Letter: Detroit’s bankruptcy a sign of things to come nationally
As Detroit sinks into bankruptcy, its residents are condemning the decrease in goods and services provided by the city and wondering what happened.
What happened to Detroit is happening to many of our major cities. Democratic politicians established numerous government give- away programs that the poor citizens have come to expect and demand while the wealthier citizens are resenting having to pay for. As the wealthy move out, the urban tax bases disintegrate and the governments can no longer afford to provide the existing level of benefits.
The remaining citizenry is left in a quandary – there is no longer a wealthier class to pay for all the freebies, and as a result, they are experiencing high crime areas, lack of educational achievement, high welfare costs, a higher percentage of unwed mothers and a myriad of other social problems. Short of receiving outside financial aid from the state or federal governments, the only way that Detroit can extricate itself from this mess is to enter bankruptcy to get out from under its massive debt and provide no benefits to its citizens that it can no longer afford.
Those citizens will not accept this solution and will vote for politicians who will promise to maintain the existing level of benefits without considering how to pay for them. Detroit is not the first city to go bankrupt, but it is the largest so far. What is behind this economic crisis in a city that not too long ago was an economic powerhouse? And what is causing these other cities to get into financial trouble?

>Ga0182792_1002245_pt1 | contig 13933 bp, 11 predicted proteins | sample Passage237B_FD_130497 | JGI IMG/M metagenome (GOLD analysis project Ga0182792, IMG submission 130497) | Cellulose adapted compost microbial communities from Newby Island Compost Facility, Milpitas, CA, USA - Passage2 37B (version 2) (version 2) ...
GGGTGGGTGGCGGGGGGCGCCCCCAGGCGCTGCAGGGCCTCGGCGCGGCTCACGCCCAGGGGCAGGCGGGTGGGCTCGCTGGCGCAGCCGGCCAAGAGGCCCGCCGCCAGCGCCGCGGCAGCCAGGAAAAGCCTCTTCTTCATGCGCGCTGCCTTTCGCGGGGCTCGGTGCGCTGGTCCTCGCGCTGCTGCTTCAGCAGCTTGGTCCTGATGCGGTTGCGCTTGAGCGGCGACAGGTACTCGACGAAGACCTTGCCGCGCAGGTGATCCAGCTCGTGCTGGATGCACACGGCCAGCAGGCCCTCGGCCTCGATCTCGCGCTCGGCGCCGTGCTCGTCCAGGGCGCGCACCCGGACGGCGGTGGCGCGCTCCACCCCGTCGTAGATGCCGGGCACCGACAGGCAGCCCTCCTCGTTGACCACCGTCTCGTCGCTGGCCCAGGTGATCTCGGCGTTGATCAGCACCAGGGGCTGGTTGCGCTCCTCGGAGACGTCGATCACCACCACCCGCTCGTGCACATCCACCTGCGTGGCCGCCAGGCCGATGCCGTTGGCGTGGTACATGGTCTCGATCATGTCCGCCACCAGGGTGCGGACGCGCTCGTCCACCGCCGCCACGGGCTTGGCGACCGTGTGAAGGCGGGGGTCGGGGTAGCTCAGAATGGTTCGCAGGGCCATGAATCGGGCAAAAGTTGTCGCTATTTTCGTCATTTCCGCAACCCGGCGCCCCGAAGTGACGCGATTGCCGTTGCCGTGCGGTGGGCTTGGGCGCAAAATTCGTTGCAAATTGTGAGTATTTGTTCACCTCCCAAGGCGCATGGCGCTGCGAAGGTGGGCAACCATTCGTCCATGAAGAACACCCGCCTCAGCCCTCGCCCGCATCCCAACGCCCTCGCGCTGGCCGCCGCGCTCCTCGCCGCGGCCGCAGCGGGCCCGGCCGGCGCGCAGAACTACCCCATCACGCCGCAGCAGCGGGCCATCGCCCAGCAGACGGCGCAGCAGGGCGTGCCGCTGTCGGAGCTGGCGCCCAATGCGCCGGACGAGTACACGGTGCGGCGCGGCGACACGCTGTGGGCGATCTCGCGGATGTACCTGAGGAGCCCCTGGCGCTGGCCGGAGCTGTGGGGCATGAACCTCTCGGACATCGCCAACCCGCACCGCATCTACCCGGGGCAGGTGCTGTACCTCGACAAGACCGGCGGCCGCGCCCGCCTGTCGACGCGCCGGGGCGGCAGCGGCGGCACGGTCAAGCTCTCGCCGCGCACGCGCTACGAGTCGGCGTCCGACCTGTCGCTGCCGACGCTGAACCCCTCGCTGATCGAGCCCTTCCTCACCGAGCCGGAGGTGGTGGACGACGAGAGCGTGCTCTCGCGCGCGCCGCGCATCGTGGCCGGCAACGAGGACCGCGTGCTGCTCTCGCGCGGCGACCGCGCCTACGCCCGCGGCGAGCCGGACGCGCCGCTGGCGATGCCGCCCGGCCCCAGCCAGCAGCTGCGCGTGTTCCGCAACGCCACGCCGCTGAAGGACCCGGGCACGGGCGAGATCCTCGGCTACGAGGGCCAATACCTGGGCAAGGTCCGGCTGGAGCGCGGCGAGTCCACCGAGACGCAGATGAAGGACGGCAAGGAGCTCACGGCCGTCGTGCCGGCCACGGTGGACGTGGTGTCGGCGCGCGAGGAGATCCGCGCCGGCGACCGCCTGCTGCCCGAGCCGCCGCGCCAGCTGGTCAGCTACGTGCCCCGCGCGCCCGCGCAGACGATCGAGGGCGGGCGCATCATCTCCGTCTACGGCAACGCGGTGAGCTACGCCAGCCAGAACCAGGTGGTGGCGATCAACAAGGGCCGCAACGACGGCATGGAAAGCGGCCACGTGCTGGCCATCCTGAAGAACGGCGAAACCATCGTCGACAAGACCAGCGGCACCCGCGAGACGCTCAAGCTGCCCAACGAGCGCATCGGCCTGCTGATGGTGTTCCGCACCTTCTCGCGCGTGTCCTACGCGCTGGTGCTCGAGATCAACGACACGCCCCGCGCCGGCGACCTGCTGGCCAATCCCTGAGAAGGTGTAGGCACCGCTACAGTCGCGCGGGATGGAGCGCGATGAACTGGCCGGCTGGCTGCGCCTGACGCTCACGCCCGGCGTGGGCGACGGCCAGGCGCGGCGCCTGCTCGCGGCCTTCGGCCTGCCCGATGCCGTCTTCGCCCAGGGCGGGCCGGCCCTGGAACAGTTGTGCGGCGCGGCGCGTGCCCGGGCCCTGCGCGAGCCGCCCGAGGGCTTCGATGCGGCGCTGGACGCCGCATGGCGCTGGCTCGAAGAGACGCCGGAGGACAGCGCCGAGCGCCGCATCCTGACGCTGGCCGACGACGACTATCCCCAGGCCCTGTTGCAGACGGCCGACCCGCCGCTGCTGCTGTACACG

All of these cities are governed by politicians who promise the public more than they can deliver, just to insure their re-election. Of course, the citizens like receiving this largesse and have come to expect and demand it. They also continue to re-elect these politicians. The one common denominator that they have a government controlled by tax and spend Democrats. Look at Democrat controlled cities and states, and also the federal government, and you will find deep financial difficulties.
The haves are tired of supporting those have nots who prefer to let others (the government) support them. As a result, those who can afford to move away from these areas, abandoning thousands of apartment buildings, factories and commercial properties that once paid property taxes to finance municipal governments. Without a large tax base to support their largesse, these cities can no longer afford to maintain existing spending levels. Yet, their remaining residents refuse to accept a lower level of government support. As a result, these cities are dying.
David J. Didimamoff